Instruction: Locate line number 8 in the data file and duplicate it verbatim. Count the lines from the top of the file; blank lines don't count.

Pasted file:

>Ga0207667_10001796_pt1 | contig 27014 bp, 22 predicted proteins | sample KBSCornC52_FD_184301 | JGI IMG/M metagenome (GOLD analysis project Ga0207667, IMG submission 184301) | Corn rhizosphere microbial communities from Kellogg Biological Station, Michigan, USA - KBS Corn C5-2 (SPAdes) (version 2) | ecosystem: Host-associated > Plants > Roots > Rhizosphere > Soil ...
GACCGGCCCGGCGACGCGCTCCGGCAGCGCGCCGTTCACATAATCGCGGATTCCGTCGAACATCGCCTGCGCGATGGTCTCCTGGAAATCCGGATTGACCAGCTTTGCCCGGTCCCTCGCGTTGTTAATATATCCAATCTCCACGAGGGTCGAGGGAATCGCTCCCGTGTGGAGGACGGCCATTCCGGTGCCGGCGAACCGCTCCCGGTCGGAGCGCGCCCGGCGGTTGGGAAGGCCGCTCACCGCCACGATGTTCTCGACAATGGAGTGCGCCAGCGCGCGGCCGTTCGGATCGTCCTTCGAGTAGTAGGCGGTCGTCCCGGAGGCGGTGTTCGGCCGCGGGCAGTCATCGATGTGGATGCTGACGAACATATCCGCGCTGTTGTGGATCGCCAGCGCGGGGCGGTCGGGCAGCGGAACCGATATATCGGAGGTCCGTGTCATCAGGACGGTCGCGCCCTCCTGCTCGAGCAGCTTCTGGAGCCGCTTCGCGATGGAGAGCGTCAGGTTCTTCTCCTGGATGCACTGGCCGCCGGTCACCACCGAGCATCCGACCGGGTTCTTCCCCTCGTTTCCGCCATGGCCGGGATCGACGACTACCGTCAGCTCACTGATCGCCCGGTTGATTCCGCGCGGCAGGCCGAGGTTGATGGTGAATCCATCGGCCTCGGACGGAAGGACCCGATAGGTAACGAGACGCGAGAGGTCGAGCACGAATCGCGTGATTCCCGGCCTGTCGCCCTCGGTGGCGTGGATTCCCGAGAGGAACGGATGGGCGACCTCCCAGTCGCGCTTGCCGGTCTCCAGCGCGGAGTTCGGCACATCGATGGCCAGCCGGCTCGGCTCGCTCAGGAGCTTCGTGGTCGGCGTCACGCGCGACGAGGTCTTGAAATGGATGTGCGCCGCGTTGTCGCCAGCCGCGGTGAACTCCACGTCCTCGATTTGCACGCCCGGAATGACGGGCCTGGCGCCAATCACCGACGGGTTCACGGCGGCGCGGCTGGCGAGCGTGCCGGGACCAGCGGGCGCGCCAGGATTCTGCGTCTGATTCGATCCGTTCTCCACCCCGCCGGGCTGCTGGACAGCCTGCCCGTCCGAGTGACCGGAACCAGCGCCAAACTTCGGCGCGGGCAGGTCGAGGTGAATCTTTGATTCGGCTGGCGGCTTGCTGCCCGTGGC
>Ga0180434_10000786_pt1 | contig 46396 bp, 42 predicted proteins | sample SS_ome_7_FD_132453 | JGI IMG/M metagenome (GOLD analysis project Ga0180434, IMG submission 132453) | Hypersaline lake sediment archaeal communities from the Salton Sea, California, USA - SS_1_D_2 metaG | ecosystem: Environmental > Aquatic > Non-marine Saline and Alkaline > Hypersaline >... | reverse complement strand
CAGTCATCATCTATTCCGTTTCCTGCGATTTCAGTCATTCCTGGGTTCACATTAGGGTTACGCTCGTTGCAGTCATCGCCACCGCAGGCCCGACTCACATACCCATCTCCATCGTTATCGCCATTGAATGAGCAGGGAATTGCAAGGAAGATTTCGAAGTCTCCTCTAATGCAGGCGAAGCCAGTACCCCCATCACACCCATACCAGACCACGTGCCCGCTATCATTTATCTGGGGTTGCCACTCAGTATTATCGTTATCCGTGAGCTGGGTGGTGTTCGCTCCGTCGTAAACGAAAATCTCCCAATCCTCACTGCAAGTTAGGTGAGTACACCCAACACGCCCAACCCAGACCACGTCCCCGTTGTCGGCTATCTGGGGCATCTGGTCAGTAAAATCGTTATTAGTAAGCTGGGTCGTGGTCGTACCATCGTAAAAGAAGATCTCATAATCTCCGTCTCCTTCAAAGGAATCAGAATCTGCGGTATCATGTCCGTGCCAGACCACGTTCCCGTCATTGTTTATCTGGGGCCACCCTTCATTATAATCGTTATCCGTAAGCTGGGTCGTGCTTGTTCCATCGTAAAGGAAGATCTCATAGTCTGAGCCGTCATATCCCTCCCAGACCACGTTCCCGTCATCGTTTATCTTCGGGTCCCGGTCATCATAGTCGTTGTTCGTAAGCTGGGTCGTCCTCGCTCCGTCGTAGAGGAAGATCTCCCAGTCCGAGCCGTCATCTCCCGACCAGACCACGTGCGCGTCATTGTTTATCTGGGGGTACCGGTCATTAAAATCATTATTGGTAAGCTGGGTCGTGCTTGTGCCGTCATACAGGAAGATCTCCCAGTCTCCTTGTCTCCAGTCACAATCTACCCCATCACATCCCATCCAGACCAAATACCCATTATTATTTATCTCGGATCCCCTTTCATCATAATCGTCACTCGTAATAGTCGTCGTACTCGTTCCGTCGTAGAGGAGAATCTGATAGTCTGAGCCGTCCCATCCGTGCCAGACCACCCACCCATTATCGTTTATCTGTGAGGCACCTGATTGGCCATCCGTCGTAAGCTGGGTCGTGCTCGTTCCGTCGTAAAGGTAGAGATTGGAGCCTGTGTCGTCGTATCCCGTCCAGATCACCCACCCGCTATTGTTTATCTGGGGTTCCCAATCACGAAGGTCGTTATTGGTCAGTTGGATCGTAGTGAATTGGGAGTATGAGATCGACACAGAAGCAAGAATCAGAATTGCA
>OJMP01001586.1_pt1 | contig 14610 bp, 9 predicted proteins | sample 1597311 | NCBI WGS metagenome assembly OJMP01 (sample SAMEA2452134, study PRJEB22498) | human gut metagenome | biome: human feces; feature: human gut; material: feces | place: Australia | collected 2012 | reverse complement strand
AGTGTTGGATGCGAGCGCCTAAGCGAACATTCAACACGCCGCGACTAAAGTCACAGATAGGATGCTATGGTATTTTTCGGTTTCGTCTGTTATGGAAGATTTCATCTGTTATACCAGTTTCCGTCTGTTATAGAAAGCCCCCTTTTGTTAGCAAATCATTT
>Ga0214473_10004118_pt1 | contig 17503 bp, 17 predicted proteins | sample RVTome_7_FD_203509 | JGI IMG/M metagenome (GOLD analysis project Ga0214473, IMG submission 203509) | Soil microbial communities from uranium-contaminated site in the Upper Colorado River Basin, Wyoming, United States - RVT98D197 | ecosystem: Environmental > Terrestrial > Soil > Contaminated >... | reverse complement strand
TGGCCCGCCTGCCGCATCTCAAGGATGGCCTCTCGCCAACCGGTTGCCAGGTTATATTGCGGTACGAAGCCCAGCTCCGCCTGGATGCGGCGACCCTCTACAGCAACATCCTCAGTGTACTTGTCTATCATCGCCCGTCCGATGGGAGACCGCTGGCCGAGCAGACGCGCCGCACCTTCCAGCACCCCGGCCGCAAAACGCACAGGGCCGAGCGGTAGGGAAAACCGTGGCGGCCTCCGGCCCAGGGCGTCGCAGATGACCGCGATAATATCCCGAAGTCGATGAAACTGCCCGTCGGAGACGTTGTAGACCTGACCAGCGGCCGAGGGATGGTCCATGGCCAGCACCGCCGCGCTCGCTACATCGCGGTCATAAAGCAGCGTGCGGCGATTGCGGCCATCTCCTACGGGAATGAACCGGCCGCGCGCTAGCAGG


TGGCCCGCCTGCCGCATCTCAAGGATGGCCTCTCGCCAACCGGTTGCCAGGTTATATTGCGGTACGAAGCCCAGCTCCGCCTGGATGCGGCGACCCTCTACAGCAACATCCTCAGTGTACTTGTCTATCATCGCCCGTCCGATGGGAGACCGCTGGCCGAGCAGACGCGCCGCACCTTCCAGCACCCCGGCCGCAAAACGCACAGGGCCGAGCGGTAGGGAAAACCGTGGCGGCCTCCGGCCCAGGGCGTCGCAGATGACCGCGATAATATCCCGAAGTCGATGAAACTGCCCGTCGGAGACGTTGTAGACCTGACCAGCGGCCGAGGGATGGTCCATGGCCAGCACCGCCGCGCTCGCTACATCGCGGTCATAAAGCAGCGTGCGGCGATTGCGGCCATCTCCTACGGGAATGAACCGGCCGCGCGCTAGCAGG